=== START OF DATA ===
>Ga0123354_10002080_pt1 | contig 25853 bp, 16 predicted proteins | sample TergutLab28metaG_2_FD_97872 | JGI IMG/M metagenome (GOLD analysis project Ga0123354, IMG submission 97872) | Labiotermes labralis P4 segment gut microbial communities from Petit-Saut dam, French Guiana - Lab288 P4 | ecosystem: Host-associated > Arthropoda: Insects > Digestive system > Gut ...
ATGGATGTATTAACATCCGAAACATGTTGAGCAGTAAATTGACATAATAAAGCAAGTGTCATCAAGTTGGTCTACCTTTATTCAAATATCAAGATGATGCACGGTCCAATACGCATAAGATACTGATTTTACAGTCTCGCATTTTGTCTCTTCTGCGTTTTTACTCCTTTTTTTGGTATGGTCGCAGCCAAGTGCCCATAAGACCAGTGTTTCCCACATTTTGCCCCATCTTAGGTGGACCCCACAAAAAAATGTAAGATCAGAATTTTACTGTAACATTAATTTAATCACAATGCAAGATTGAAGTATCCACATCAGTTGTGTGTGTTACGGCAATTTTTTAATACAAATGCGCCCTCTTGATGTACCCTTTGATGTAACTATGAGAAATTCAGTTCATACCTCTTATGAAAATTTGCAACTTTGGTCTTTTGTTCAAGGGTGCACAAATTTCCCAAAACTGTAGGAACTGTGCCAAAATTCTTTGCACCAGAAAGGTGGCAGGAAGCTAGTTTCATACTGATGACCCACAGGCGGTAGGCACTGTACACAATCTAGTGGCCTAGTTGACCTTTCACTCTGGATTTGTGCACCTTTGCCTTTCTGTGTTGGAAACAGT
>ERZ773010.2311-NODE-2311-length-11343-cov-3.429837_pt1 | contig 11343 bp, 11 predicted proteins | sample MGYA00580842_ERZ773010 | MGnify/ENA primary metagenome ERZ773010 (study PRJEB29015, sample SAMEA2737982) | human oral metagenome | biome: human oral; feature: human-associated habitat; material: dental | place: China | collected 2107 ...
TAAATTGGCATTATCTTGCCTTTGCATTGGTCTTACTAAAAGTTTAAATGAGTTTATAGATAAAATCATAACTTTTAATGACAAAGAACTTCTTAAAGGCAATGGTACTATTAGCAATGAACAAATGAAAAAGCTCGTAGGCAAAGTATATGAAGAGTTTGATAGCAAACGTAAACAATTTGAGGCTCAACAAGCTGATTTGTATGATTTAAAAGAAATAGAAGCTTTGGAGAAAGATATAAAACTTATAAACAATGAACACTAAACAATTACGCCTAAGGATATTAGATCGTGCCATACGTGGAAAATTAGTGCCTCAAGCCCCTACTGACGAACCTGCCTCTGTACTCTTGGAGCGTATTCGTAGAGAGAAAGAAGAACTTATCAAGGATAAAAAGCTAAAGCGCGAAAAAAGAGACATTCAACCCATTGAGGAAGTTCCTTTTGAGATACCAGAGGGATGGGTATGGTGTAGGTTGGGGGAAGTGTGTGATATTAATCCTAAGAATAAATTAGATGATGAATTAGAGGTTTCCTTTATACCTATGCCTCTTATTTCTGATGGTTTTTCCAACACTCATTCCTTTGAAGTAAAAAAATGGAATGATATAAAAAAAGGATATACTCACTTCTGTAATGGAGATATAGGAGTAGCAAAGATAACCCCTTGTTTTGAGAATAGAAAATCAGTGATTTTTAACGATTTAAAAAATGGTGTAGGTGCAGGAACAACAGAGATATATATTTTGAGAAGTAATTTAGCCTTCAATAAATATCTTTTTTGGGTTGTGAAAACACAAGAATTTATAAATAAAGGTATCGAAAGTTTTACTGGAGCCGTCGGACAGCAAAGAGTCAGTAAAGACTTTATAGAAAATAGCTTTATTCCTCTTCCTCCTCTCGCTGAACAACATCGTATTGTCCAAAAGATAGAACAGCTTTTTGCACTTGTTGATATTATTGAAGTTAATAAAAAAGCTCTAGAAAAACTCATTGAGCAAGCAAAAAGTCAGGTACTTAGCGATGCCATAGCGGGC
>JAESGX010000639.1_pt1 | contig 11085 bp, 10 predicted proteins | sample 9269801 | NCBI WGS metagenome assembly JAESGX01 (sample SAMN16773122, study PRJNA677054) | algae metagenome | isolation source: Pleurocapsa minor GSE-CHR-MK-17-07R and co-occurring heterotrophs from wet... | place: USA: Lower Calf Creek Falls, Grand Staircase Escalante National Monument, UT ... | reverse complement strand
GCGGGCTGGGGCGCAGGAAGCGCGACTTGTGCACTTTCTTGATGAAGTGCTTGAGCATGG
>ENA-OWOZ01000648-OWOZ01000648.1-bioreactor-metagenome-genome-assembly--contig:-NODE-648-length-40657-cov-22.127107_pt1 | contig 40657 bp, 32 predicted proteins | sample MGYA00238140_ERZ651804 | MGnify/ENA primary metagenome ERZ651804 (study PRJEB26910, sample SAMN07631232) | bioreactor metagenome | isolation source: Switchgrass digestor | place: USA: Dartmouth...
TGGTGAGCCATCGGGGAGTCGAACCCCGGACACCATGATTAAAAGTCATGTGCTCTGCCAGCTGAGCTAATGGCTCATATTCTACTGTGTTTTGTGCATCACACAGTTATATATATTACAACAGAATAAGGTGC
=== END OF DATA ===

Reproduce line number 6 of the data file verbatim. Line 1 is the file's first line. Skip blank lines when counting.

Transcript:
GCGGGCTGGGGCGCAGGAAGCGCGACTTGTGCACTTTCTTGATGAAGTGCTTGAGCATGG